Andrew Evans

Meet UCLA senior, Andrew Evans, who is majoring in Ecology, Behavior, and Evolution. He recently published a paper as first-author titled, “Producer–scrounger relationships in yellow-bellied marmots” in Animal Behaviour.

Andrew works in Dr. Daniel Blumstein’ lab in the Department of Ecology and Evolutionary Biology.


How did you first get involved in your research project?

In my first year at UCLA, I talked with my academic counselors about being involved in research, and they recommended the PI that would be a good match. I simply sent an email to Dan Blumstein (a faculty researcher) and ended up doing lab work for a quarter before moving on to other data collection based on my initial interests. I just kept doing the work, did it well for a year, and was nice enough that Dan and my grad student mentor, Dana Williams, asked me to join them and the marmot team in the field for the following summer. After working in the Rocky Mountains with them, I started my project on social foraging with some of the data I had helped collect in the field. It really was a matter of me getting in there, sticking to it, and one thing leading to the next.

How would you describe your research experience at UCLA?

At the start, I was able to learn the foundations of research, while observing how my grad student mentors and PI perform their research at the next level up. As I’ve gotten more confident with the process and more friendly with the other lab members, I’ve been able to speak up and contribute more of my ideas to the lab’s work and discussions. So it’s really been an entry-level footing into research work that’s allowed me to see what a career in research would be like. Also a lot of fun, weird stories. I’ve been involved with two labs at UCLA, and both have been fun to work in and fun to tell others about. I guess not many people get to pet baby marmots, chase foxes, and look at computerized dog skulls for hours on end.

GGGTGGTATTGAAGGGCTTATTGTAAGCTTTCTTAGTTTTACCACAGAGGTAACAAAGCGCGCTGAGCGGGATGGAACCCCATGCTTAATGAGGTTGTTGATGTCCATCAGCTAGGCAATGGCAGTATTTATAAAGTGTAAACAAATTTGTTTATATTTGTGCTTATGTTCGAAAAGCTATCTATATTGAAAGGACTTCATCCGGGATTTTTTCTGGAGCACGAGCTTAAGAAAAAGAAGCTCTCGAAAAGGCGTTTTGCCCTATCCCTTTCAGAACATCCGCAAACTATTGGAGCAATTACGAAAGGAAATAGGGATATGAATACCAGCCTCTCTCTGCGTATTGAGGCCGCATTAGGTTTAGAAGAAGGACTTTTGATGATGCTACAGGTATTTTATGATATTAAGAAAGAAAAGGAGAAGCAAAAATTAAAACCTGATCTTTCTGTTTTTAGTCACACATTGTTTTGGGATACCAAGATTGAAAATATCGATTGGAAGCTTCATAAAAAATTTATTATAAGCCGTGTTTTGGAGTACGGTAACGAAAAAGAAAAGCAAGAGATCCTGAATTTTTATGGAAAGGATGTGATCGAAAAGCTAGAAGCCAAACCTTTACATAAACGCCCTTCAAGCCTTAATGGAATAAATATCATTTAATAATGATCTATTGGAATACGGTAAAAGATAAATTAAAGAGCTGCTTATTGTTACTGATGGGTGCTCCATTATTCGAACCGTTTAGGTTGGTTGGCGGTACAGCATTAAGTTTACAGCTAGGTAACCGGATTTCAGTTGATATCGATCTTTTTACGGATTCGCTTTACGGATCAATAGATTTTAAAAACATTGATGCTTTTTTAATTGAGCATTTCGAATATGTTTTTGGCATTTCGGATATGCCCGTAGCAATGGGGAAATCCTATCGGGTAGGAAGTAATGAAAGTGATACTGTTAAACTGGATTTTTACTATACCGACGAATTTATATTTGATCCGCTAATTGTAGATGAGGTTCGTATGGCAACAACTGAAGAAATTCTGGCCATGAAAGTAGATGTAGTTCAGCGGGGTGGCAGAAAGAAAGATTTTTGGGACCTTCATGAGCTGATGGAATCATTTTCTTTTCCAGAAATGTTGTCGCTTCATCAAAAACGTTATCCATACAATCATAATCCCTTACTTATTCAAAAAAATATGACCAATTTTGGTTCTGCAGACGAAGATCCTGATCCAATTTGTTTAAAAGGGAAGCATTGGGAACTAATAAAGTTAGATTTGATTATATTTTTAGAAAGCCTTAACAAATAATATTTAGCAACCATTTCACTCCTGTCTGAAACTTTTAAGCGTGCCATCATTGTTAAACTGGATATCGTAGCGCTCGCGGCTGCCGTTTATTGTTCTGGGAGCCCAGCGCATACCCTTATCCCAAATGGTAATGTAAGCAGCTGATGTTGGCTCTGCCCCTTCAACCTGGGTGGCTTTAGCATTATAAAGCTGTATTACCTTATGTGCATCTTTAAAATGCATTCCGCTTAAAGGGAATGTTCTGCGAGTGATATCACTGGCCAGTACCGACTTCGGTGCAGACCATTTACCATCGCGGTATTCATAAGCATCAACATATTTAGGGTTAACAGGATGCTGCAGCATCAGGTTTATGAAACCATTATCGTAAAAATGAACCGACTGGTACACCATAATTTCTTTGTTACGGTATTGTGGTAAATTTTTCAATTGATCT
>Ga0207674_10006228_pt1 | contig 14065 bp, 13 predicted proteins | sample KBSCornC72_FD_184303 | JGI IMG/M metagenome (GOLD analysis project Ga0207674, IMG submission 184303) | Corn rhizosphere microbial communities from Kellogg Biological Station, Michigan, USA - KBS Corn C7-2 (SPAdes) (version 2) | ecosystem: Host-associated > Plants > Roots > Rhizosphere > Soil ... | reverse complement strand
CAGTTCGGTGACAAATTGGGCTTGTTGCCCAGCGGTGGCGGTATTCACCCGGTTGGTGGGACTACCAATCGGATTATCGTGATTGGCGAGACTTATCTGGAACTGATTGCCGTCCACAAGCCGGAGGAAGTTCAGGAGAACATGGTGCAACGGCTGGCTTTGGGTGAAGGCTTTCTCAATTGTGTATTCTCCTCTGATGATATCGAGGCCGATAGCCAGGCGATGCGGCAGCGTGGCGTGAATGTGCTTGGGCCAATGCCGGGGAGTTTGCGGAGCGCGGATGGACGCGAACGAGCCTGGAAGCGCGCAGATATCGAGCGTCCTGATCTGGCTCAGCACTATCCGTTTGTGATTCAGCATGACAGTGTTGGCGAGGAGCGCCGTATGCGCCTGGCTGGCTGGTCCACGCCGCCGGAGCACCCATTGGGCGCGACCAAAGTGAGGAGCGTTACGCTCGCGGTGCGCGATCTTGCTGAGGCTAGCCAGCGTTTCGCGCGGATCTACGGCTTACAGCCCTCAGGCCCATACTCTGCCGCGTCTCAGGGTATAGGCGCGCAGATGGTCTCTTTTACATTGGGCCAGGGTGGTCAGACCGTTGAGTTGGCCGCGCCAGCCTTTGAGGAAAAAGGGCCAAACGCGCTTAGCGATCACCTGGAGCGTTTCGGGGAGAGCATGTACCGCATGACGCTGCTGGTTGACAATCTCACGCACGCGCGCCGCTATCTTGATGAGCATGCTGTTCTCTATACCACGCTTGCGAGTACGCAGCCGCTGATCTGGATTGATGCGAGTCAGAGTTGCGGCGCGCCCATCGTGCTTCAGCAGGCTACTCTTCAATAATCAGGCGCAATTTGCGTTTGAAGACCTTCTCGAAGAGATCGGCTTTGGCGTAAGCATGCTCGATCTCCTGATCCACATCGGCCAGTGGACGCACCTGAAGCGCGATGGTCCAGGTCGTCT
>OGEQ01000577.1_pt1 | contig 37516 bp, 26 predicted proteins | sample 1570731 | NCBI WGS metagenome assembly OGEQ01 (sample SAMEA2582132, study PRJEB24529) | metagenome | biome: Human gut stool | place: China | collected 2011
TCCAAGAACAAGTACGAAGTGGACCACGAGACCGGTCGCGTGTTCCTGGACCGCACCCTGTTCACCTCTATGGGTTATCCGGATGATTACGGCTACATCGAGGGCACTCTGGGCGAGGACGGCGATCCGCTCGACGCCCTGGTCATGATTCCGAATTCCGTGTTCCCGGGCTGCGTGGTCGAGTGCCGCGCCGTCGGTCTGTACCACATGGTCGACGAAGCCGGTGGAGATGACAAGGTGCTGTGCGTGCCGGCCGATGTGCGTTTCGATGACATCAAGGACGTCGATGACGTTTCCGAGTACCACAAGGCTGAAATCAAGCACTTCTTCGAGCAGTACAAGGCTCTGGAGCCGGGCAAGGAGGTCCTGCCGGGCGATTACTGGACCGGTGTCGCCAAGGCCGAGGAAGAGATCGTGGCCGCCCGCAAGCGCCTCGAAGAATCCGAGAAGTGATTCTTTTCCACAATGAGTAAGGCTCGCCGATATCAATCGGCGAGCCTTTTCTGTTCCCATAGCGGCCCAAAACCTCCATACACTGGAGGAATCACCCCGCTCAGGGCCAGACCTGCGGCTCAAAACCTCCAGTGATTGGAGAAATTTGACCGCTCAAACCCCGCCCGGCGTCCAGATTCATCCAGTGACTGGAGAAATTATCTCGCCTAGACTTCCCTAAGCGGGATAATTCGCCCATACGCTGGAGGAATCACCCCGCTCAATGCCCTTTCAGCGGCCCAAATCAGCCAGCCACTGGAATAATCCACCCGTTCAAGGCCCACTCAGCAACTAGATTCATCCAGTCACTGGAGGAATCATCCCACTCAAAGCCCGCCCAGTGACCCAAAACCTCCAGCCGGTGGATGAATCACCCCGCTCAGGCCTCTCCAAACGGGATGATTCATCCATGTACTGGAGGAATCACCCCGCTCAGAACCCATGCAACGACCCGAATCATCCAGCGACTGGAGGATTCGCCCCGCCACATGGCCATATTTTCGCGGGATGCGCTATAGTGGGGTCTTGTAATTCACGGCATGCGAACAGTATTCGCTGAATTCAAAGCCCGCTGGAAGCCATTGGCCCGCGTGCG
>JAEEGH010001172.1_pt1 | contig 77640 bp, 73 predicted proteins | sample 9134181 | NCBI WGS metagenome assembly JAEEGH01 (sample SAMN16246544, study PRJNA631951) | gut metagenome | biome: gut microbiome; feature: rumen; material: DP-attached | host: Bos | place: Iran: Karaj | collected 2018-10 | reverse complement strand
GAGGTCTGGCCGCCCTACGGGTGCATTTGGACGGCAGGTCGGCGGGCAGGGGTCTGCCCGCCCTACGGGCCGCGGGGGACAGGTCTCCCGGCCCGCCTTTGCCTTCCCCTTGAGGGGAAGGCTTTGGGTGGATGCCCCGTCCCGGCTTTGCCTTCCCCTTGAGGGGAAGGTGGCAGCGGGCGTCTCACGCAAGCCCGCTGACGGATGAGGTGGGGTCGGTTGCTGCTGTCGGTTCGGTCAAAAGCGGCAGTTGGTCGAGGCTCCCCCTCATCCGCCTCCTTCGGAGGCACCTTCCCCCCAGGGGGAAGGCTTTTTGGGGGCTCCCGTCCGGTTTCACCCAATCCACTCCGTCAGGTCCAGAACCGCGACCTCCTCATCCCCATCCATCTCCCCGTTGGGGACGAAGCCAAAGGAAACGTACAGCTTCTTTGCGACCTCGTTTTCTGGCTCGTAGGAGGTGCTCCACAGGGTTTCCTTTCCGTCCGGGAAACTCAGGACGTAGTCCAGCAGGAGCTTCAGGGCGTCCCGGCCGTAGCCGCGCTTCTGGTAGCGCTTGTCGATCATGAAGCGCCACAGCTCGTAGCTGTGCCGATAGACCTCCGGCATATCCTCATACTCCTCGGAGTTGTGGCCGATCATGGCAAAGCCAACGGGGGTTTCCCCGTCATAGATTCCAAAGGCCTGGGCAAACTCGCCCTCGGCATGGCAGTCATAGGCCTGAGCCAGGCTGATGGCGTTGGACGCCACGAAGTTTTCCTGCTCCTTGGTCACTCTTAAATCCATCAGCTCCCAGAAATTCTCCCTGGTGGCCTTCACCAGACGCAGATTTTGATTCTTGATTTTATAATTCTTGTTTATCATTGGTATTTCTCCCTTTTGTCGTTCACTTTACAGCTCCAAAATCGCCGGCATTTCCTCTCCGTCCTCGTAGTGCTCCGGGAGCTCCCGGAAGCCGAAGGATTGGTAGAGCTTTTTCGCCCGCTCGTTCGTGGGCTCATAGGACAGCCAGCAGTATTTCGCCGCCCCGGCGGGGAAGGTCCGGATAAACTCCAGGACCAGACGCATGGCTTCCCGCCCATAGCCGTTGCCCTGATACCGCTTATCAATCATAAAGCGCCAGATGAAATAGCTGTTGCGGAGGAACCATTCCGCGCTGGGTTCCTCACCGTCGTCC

What is one piece of advice you have for other students thinking about getting involved in research?

Know that you’re not supposed to know everything yet. Be confident reaching out, knowing that these researchers are expecting undergrads to reach out, and be comfortable asking questions if things aren’t clear along the way. Be open and friendly. The biggest part of research as an undergrad is getting comfortable in the research process and the surrounding community of researchers. So if you’re simply coming in, doing the work, doing the tasks, and leaving every day without talking to anyone, you’re missing out on the opportunity to make your work more fun, make new friends, and get closer to people who can be helpful resources in the future.

What are your future career goals?

I’m looking to get into a career (and further education later) in natural resources, sustainable resource use, conservation, and restoration. I’m getting my degree in ecology, so I’m looking for a career that uses the principles I’ve been learning about in class to make real efforts at improving our natural world and our relationship to it.